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  7. University of Tokyo's RCAST and Fujitsu Collaborate in Race to Develop New IT-based Drug Discovery Technology

University of Tokyo's RCAST and Fujitsu Collaborate in Race to Develop New IT-based Drug Discovery Technology

Aim to develop technology for the efficient design of molecular drug candidates for cancer and other indications within three years

RCAST, The University of Tokyo,Fujitsu Limited

Tokyo, June 10, 2011

The University of Tokyo's Research Center for Advanced Science and Technology (RCAST) and Fujitsu today announced their collaboration to develop new technology to efficiently design small molecule drug candidates for cancer and other indications.

The joint research project will employ Fujitsu's small molecule design and evaluation technology(1)—a computer-based system that generates novel chemical structures and predicts their efficacy as drug candidates. The result will be enhanced capabilities needed to design the small molecule compounds that will become drug candidates, made possible with a high level of precision on par with actual biochemical assays, which is difficult to accomplish with conventional methods. Another benefit is that it will become possible to conduct simulations that evaluate proteins, as well as their behavior, with regard to the cause of specific disease indications.

Fujitsu and RCAST aim to develop new IT-based drug discovery technology within three years by combining Fujitsu's technology with RCAST's biological data, such as its research on proteins that are believed to cause specific disease indications, as well as its chemical experiment technology and know-how. In so doing, they aim to make possible, for a variety of disease indications, the efficient design of small molecules with completely novel chemical structures that can selectively target proteins underlying specific disease indications. The goal is for the results of this joint research to promote the systematic development of new drugs with high efficacy while contributing to improved quality and exceptionally cost-effective medical care.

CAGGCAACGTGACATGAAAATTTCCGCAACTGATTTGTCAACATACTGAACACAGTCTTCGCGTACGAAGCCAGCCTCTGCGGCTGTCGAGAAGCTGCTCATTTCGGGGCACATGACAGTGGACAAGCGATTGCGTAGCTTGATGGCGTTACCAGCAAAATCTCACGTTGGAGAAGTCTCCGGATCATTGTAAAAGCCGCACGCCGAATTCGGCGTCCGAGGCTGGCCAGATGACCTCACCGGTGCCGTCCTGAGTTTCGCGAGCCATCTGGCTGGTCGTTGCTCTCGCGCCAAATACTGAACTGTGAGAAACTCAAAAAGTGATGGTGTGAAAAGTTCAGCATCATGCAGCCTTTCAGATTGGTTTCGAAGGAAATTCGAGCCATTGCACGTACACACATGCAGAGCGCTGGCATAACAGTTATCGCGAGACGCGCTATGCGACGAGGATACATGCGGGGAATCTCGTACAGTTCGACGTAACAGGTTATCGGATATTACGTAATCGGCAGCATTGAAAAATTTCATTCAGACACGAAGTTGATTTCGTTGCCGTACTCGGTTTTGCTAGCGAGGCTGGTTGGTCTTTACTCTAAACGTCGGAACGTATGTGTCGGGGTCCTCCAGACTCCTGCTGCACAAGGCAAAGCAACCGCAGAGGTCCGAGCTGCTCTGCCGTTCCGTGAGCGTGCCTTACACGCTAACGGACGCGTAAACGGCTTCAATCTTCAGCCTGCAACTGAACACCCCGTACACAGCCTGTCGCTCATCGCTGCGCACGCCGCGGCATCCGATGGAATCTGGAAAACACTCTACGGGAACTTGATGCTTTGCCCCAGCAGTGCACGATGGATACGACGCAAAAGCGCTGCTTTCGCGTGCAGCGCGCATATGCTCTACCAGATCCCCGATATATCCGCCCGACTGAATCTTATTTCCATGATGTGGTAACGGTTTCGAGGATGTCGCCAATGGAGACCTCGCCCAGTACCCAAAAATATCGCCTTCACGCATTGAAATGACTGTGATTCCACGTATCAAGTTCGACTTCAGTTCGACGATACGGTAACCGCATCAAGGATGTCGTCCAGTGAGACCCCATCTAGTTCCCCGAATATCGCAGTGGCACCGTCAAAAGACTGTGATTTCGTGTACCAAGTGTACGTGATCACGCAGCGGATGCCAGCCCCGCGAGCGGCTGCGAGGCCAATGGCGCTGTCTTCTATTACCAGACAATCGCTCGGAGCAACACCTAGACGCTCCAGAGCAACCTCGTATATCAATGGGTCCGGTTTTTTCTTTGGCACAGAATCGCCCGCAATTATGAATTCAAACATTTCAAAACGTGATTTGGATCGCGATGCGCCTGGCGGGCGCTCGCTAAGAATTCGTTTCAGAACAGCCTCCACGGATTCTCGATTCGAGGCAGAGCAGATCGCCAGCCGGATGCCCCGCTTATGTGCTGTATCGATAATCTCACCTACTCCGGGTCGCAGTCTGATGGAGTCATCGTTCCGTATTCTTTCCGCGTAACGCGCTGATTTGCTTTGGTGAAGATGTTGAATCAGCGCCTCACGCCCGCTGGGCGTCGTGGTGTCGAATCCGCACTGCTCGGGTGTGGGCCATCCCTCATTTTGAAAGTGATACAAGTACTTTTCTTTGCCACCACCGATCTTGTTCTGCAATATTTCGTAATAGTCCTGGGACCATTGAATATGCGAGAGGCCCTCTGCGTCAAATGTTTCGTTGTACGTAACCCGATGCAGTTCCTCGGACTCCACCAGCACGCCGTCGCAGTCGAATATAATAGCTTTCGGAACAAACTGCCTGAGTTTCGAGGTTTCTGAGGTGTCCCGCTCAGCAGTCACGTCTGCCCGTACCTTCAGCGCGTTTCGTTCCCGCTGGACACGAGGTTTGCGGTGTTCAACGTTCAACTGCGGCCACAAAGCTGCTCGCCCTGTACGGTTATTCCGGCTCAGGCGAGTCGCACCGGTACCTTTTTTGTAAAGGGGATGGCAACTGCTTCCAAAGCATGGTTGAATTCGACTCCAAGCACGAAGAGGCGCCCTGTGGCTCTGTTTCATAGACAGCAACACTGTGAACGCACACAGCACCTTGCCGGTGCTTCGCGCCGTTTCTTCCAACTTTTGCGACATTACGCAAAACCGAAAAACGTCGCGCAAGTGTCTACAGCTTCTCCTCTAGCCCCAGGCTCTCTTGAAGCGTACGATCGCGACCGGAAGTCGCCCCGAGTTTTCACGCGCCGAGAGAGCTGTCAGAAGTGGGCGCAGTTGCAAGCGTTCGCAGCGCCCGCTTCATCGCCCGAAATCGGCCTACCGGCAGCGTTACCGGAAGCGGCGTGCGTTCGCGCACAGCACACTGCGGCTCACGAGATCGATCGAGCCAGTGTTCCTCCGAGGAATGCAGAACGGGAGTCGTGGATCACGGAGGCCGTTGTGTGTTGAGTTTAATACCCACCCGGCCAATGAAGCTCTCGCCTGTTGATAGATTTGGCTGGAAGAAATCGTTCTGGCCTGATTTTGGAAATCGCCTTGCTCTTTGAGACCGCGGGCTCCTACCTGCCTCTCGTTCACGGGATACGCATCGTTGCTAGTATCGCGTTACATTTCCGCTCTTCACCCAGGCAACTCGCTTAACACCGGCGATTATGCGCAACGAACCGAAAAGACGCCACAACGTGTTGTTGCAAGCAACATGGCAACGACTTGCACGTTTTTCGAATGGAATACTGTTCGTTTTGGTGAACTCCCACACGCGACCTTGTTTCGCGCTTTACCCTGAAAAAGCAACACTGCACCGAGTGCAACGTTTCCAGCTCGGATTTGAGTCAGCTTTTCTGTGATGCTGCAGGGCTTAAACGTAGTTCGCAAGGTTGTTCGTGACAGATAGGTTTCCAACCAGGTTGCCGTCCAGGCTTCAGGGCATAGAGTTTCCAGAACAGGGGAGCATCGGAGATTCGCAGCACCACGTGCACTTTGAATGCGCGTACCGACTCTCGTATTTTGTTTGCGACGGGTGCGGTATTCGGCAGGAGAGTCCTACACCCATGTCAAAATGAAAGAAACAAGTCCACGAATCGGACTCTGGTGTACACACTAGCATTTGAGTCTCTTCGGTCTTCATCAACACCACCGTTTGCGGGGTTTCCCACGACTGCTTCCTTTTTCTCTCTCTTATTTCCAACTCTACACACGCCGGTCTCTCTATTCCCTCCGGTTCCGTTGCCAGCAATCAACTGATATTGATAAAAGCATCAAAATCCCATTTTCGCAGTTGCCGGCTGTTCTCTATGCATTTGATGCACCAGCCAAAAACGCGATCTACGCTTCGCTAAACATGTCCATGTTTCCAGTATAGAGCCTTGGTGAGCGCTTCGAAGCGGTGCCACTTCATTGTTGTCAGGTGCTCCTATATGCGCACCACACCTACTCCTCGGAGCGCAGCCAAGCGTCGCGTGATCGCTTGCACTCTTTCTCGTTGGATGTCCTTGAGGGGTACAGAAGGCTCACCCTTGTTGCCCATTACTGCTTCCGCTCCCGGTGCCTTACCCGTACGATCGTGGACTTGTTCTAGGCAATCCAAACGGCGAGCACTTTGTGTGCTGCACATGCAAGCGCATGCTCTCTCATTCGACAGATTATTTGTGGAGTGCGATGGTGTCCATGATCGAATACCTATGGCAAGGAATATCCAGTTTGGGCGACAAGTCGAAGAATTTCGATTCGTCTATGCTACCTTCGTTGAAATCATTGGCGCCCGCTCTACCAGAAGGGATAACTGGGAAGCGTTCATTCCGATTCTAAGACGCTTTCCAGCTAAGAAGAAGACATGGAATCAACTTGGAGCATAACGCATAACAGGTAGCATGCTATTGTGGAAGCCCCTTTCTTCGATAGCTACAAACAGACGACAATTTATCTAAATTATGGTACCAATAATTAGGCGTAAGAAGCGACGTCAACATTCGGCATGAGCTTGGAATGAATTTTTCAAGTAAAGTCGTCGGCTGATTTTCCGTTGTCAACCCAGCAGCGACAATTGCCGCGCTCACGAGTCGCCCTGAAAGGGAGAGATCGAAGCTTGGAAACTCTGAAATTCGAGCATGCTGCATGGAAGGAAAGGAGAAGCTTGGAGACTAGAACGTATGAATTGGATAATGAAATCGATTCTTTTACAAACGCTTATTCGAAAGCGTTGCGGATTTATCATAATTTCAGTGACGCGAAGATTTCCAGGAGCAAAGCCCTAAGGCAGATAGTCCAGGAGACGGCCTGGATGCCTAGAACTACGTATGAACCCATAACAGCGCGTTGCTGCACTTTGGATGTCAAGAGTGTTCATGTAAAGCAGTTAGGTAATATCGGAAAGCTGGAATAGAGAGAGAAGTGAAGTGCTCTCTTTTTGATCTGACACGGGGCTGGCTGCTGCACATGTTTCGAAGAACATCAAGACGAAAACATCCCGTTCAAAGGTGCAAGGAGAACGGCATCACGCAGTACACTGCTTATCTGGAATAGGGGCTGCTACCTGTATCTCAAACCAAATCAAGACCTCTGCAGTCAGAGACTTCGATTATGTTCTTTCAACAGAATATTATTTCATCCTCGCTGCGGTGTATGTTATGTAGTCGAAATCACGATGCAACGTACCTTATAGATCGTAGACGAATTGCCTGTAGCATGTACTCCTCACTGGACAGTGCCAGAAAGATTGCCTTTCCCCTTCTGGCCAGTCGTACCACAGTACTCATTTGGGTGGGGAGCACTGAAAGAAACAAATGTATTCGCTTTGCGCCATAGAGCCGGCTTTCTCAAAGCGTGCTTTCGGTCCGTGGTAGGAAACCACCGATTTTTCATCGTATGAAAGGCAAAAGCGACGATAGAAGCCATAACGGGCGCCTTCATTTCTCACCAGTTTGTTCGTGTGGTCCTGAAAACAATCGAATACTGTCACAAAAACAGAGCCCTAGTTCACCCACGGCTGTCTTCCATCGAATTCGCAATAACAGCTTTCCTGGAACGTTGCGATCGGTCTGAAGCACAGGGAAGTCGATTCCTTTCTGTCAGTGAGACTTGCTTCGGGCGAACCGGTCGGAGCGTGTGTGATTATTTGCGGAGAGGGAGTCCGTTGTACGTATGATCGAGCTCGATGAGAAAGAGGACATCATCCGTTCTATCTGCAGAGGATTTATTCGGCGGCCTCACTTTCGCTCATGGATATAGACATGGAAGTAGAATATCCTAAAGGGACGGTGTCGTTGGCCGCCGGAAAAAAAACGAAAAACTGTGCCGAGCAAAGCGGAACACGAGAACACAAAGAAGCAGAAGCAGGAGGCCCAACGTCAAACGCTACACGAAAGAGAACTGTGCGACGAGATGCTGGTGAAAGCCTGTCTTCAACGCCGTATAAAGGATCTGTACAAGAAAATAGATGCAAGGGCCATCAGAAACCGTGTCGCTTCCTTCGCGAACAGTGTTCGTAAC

New IT-Based Drug Discovery

The human body is comprised of many different proteins, and it is the interactions among these proteins that sustain human life. When the balance among these proteins is disrupted, it triggers the development of disease. Drugs are designed to control the activity of proteins that are believed to cause specific diseases, thereby restoring the body's normal balance. Accordingly, the process of drug discovery first requires an identification of the proteins that cause a specific disease, followed by the design and synthesis of compounds that modify the target proteins, and then verification of the results (see Figure 1).

Figure 1: Typical Drug Development Process

Larger View (36 KB)

With this new IT-based drug discovery method, simulation technology is used at the compound design stage to virtually design, on a computer, a compound structure that effectively interacts with the structure of the identified target protein, enabling the swift and inexpensive generation of highly effective new compounds. With conventional technology, it was difficult to simulate the environment of a patient's body after a drug has been administered. However, Fujitsu's technology and advances in computing performance have now made such simulations possible. The new IT-based drug discovery technology is therefore anticipated to become a next-generation drug discovery method for generating highly effective new compounds in a short period of time and at a low cost.

Small Molecule Compounds

Small molecule compounds are compounds that have a low molecular weight that have the potential to become drug candidates. Most marketed drugs are small molecules that can be produced economically in large quantities through chemical synthesis. Small molecules have a variety of different chemical structures, which means the introduction of new IT-based drug discovery technology shows great promise in supporting the development of groundbreaking drugs that selectively target proteins underlying specific disease indications.